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Pandemiya banking malware emerges as Zeus-level threat

RSA researchers say the costly Pandemiya banking malware was written entirely from scratch, a dangerous oddity in the world of malware.

Researchers have uncovered a new banking malware variant that they say is notable not only for the hefty prices its authors are demanding, but also because the malware has been coded from scratch -- a dangerous oddity in the world of malware development.

In a blog post this week, RSA's FraudAction team detailed the malware finding, dubbed Pandemiya, which they said is being sold on underground malware sites for between $1,500 and $2,000 dollars, depending on the functionality a buyer desires.

Pandemiya is a typical malware-banking variant in many ways. It is capable of stealing form data and login credentials, as well as enabling attackers to inject malicious webpages into the three major Web browsers to gather further information on victims.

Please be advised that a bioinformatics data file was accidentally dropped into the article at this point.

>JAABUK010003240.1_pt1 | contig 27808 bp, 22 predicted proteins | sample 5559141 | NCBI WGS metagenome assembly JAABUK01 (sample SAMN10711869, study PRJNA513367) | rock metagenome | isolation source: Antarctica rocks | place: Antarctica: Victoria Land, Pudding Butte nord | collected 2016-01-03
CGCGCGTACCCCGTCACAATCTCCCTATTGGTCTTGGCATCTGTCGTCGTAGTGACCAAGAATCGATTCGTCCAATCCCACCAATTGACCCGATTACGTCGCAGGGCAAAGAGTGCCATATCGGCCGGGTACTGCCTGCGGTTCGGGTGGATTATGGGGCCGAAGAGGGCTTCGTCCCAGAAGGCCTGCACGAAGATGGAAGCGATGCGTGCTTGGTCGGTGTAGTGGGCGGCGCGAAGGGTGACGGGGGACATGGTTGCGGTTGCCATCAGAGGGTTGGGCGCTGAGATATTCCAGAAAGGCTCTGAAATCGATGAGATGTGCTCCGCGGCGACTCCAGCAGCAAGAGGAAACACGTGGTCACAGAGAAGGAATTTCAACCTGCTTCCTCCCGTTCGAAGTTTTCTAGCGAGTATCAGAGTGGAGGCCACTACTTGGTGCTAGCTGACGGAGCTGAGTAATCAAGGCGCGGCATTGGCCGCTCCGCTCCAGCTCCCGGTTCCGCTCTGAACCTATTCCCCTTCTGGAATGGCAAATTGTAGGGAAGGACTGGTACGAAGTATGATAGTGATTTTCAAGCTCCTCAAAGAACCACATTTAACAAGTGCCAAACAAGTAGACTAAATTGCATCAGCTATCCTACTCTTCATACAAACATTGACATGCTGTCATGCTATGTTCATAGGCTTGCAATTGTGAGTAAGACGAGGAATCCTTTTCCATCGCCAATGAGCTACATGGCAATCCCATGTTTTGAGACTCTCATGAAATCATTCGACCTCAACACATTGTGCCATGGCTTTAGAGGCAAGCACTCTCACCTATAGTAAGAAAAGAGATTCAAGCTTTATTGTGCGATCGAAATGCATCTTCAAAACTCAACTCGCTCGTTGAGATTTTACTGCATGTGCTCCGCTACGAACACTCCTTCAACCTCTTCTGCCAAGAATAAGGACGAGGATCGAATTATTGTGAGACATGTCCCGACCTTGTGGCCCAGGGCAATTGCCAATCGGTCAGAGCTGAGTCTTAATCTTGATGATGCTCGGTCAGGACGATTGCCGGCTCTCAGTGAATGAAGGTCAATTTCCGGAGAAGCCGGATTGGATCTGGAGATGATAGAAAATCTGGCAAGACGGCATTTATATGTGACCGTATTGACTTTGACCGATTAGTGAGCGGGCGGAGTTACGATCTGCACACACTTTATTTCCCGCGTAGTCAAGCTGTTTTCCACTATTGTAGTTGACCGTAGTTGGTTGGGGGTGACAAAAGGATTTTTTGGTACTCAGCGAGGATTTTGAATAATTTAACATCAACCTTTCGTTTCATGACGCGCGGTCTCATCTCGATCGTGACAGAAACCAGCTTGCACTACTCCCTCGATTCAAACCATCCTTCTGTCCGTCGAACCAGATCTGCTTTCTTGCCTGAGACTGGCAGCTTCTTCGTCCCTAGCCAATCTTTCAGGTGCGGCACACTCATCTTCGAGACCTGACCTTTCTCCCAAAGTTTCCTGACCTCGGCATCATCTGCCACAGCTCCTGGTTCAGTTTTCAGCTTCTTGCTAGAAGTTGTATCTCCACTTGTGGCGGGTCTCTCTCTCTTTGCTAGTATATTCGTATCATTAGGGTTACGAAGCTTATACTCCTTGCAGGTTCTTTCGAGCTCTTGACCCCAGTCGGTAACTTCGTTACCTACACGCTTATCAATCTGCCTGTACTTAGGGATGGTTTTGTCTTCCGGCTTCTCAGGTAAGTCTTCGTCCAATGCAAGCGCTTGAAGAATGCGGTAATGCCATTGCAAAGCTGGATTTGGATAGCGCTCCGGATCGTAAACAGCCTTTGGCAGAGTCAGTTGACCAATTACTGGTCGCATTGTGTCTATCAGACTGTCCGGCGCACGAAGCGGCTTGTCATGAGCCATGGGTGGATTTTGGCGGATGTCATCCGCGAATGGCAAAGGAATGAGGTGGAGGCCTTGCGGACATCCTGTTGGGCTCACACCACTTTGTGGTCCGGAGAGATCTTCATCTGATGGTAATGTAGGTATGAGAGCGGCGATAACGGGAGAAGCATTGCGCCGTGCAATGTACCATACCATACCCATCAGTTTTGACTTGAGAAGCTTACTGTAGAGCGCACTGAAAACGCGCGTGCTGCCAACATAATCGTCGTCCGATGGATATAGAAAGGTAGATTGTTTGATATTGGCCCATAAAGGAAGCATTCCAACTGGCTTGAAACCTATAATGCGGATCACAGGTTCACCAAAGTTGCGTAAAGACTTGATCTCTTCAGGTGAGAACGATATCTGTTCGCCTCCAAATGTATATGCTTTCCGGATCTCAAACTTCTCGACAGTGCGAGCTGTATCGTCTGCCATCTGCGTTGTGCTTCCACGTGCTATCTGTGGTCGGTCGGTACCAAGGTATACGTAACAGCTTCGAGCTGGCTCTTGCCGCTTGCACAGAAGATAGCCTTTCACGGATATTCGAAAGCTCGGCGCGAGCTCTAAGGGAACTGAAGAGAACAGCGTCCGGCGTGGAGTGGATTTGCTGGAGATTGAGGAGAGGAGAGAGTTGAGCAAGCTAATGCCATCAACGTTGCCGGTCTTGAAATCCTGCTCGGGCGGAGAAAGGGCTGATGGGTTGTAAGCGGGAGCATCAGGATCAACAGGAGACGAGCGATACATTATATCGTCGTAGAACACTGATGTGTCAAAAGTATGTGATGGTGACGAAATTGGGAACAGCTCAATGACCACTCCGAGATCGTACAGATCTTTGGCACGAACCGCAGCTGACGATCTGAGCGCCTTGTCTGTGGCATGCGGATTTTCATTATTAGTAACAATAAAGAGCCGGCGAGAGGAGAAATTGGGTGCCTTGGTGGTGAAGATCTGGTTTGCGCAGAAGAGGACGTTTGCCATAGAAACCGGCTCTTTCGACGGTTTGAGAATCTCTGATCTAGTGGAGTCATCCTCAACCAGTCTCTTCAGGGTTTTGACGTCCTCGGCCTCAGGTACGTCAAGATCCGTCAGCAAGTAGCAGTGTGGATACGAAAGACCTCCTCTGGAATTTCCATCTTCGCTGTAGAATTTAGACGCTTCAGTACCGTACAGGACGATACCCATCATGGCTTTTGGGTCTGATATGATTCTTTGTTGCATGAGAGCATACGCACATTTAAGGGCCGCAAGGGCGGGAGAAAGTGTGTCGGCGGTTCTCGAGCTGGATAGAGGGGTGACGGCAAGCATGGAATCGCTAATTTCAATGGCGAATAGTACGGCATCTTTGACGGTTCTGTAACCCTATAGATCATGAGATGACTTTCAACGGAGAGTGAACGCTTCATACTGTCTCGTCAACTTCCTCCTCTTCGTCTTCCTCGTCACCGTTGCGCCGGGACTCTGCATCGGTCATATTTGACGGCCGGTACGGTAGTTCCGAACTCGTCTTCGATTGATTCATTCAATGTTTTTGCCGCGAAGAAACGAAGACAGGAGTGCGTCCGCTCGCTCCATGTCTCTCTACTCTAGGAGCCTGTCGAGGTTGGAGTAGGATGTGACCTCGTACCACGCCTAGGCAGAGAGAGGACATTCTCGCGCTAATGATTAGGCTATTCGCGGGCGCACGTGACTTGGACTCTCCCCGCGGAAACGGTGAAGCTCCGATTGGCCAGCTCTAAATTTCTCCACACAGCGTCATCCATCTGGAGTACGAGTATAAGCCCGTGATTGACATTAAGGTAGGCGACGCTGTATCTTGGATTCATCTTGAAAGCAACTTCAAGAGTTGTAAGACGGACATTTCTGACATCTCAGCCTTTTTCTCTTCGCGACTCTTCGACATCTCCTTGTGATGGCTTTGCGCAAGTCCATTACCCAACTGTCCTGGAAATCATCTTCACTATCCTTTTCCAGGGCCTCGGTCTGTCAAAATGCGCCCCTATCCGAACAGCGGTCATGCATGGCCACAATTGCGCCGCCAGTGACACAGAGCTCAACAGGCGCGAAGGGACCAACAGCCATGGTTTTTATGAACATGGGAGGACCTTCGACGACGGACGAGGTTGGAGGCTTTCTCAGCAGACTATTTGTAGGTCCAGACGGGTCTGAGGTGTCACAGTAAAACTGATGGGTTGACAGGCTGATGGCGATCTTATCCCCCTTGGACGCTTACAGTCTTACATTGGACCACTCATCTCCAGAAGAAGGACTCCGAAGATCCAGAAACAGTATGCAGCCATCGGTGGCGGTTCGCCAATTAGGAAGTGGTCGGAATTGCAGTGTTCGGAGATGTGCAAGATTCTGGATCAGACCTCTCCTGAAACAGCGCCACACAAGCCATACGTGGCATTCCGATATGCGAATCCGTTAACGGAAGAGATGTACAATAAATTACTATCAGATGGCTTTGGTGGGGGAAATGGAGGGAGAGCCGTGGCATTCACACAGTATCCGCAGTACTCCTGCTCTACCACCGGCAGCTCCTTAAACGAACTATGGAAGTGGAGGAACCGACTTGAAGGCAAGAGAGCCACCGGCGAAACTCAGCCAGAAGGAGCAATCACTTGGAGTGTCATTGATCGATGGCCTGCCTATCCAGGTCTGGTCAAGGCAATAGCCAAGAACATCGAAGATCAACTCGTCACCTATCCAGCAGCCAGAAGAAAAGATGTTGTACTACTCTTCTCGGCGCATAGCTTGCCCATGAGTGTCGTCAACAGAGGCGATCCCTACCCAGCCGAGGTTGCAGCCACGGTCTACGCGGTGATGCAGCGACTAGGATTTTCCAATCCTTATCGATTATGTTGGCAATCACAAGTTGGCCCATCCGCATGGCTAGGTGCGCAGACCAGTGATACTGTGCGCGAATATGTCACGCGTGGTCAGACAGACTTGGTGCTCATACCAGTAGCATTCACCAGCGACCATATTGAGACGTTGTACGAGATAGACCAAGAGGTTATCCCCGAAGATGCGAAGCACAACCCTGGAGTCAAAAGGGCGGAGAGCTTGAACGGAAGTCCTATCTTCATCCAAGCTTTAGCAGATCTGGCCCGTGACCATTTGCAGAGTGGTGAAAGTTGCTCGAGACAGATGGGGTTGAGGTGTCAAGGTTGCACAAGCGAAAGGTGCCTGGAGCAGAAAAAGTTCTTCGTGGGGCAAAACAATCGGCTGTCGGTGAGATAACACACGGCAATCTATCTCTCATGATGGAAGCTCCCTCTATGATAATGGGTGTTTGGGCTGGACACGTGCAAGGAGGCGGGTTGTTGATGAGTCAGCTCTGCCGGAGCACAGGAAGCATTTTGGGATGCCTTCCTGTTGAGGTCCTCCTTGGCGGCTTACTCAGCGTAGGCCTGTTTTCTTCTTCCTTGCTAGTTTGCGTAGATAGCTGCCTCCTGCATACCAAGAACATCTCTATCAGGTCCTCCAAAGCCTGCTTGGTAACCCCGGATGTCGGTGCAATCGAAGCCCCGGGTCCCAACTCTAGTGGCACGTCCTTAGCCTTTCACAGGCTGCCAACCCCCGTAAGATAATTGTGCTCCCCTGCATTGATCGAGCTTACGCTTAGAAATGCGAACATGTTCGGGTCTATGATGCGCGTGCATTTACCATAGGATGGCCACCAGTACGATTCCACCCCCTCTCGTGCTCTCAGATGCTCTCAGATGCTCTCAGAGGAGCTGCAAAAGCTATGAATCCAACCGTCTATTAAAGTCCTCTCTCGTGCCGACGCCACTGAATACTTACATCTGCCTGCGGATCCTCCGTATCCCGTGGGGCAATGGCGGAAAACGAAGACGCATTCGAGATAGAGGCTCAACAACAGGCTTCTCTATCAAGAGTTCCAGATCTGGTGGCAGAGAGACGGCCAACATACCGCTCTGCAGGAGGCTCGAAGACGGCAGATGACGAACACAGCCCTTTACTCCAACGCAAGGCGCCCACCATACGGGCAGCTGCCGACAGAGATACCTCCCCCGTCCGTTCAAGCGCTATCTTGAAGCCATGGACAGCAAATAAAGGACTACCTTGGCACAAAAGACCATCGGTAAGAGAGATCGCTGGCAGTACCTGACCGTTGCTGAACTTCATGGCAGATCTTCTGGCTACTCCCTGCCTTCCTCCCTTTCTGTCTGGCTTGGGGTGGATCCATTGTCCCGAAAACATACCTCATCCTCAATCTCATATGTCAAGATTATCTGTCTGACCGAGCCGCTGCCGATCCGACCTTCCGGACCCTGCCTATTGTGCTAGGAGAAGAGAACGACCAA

Communications between machines infected by Pandemiya and a botnet are also encrypted, according to RSA, and the modular nature of the malware means it is "quite easy to expand and add functionality" to via DLL plug-ins -- some of which are made available for a higher price, including a reverse proxy and an FTP login stealer.

What sets Pandemiya apart is that it's not based on the Zeus source code, which was leaked online in 2011 and has since been the favorite base code for exploit authors to craft numerous variants of the infamous banking malware, including Citadel, Carberp and Zberp.

"Through our research, we found out that the author of Pandemiya spent close to a year coding the application, and that it consists of more than 25,000 lines of original code in C," RSA said in the blog post. "The advent of a freshly coded new Trojan malware application is not too common in the underground."

The emergence of Pandemiya comes just as one of the most well-known Zeus variants, Gameover Zeus, was targeted in a worldwide sinkholing operation by law enforcement agencies, resulting in the traffic from more than 300,000 machines infected by the botnet being redirected to clean servers.

RSA noted that the relatively high price and anonymity of Pandemiya have so far held the malware back from becoming widespread, but its authors may see opportunity with the temporary hole left by the Gameover Zeus takedown.

"Only time will tell if its popularity [will] rise," RSA said.


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